The question is whether Tampa would have been better off with two years of Bayâ€”at a good priceâ€”than with Brignac and Niemann still in the system. Bay is 29 years old right now. Using runs created as a metric, heâ€™s the 19th best outfielder in the game right now (2007-2008 statistics). His OPS+ this year is 135, heâ€™s an above average fielder, and would have the benefit of playing next to B.J. Upton. Again, there are not a lot of bad things to say about Bay.
I believe the most important factor in this trade is Brignac, and more generally, what he represents to the organization. The Rays farm system is stacked, but itâ€™s also very pitching-heavy. Besides Brignac, there arenâ€™t many offensive prospects who will be able to help in the majors in the next two seasons. Desmond Jennings, Ryan Royster and Tim Beckham are a long way away. For a team that, hopefully, is only in the very early stages of a competitive period, it would not be wise to strip the program of advanced hitting prospects for a momentary upgrade at the big league level. Next year, Brignac could replace weak-hitting Jason Bartlett and let him move to a utility role, making better use of his above average glove.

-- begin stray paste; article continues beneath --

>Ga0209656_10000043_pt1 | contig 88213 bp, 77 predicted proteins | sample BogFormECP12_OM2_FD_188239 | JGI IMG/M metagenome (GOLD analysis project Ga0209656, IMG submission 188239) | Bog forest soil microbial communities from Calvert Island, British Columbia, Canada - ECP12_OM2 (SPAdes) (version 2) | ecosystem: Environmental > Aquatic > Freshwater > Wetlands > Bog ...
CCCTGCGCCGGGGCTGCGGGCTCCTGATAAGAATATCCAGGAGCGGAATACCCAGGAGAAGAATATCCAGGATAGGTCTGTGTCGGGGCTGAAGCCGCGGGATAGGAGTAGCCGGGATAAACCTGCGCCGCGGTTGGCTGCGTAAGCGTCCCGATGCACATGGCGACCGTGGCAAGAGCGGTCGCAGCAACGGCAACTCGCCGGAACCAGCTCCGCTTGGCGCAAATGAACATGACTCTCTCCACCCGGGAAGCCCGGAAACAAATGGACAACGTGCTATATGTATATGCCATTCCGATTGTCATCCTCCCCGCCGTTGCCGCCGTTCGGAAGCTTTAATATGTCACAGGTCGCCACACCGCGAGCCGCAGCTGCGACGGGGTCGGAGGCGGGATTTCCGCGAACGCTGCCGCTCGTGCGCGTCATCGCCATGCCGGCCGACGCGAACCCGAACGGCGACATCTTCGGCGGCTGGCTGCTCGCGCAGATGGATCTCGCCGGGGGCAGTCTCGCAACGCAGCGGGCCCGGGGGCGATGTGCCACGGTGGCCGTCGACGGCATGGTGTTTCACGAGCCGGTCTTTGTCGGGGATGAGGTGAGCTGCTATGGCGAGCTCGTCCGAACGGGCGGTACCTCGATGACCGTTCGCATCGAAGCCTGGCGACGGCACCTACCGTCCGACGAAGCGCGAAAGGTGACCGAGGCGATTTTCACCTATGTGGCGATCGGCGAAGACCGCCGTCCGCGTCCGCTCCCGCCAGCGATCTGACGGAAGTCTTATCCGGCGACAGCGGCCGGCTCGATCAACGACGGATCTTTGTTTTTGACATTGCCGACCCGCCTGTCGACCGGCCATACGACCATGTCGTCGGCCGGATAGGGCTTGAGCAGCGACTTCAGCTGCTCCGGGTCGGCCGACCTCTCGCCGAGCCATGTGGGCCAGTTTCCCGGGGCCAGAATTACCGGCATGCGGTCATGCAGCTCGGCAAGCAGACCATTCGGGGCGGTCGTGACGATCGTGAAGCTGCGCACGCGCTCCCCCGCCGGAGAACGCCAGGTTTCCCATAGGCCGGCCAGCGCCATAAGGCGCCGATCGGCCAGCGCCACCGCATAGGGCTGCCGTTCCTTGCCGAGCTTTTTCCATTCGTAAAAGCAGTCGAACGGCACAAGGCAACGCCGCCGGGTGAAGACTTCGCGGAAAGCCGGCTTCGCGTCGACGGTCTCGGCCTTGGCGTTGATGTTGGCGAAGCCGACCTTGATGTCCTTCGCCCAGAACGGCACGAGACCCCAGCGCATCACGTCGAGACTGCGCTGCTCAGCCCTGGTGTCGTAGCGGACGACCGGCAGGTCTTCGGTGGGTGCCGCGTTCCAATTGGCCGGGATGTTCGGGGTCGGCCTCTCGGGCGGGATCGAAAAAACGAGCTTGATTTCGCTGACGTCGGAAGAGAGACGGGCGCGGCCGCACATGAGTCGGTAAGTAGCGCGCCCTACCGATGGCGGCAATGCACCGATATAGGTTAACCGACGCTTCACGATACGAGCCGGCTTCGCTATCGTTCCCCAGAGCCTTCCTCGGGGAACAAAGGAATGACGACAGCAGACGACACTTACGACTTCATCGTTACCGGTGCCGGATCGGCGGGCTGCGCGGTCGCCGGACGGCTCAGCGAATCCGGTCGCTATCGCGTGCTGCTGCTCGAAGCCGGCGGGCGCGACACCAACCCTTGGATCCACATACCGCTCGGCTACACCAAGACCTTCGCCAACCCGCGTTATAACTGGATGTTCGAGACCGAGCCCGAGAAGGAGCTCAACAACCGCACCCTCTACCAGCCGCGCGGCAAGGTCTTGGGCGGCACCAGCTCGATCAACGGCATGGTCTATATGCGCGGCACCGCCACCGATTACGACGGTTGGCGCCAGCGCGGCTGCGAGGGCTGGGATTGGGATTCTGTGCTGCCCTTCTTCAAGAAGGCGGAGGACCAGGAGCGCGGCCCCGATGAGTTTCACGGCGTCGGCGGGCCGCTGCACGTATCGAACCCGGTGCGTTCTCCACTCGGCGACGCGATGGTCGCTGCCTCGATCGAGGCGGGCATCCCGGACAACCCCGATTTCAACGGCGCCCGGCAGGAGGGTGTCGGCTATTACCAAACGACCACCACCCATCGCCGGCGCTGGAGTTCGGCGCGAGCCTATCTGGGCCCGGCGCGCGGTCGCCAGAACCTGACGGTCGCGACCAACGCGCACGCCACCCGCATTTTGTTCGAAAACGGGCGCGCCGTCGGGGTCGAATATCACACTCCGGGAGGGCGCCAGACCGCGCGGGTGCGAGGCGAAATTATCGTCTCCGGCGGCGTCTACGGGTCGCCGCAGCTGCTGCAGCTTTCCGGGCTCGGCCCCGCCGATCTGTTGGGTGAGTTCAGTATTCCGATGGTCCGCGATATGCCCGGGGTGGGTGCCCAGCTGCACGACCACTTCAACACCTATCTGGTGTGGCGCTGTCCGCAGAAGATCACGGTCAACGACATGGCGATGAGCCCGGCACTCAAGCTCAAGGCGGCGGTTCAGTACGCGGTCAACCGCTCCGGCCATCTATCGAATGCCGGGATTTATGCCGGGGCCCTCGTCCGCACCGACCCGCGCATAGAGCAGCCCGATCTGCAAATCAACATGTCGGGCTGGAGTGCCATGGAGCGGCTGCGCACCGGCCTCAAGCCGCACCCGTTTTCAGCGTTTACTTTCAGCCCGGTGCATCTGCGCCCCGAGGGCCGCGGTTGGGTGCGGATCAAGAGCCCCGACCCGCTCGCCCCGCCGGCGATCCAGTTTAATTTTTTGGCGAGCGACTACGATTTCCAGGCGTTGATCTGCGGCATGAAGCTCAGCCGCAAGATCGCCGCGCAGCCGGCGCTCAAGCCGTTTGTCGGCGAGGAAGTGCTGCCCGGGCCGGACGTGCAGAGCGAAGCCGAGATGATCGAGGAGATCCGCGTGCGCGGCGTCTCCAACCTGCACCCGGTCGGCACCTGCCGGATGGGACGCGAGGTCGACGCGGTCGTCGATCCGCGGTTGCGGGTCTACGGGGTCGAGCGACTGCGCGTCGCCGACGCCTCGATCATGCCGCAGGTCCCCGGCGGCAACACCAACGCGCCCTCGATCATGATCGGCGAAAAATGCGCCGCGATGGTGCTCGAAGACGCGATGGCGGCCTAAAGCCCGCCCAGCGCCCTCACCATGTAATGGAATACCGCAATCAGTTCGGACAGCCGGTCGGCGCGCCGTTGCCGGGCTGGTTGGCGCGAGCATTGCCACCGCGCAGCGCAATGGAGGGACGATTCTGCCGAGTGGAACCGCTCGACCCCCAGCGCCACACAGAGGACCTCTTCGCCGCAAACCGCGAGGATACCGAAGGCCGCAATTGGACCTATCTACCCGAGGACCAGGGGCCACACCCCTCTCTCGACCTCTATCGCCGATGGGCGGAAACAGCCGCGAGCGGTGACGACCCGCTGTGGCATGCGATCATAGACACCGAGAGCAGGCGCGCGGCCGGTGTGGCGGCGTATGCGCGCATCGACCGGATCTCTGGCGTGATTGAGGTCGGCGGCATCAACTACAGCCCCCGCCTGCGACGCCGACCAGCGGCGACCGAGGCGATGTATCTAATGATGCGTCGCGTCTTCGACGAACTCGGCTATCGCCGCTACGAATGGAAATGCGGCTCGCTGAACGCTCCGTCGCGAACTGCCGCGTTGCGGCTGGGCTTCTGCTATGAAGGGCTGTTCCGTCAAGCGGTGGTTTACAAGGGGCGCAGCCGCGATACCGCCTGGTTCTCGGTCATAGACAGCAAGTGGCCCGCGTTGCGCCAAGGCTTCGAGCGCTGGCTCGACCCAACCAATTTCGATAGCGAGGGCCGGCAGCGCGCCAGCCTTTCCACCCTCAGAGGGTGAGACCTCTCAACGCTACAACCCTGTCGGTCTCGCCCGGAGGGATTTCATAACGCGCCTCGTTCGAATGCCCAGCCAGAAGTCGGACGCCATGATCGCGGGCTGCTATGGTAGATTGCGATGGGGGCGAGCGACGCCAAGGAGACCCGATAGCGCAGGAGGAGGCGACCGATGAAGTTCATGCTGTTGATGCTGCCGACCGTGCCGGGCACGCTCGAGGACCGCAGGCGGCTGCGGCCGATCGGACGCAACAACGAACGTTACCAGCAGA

Without the Bay trade, can Tampa still upgrade in the outfield? Yes, they can. The answer to their problems may be in Triple-A Durham. Fernando Perez is near the top of the International League leaderboard in a number of run production categories, including walks, hits and runs. Heâ€™s a right-handed hitter and has blazing speed. Perez is a prototypical center fielder, but thereâ€™s no reason not to move him to the outfield to get his bat and legs into the lineup. In fact, the Twins faced a similar situation earlier this season, with Carlos Gomez and Denard Span vying for time in center. Span eventually stepped in as a right-fielder when Michael Cuddyer went down, and the move has paid huge dividends. Perez has a similar skill set and, at 25 years old, should definitely be ready for the challenge. It should also be kept in mind that Rocco Baldelli is nearing a return, and could definitely provide a spark to the offense from the right side.
As far as the bullpen goes, there was never any rumored trade on the table, although itâ€™s believed that Tampa inquired about Jon Rauch, Brian Fuentes and Arthur Rhodes, among others. These trades, too, would have involved parting with a top prospect, and with the possible exception of Fuentes, none of the available relievers deserved such a prize. As mentioned earlier, Tampa has an embarrassment of pitching prospects. They may as well throw oneâ€”possibly Niemannâ€”into the bullpen down the stretch run and see how they come out.
The worst case scenario here for the Rays is that they stumble down the line this season and fail to make the playoffs yet again. In that case, their doom would be going into the off-season with money to burn and a frightening array of young talent to develop and/or trade. Looking back from 2009 and 2010, the Rays should be very happy to have not been trigger happy at this trading deadline, keeping their prospects at home instead.
sources: baseball-reference.com, mlb.com, baseballprospectus.com, baseballamerica.com, tampabay.com.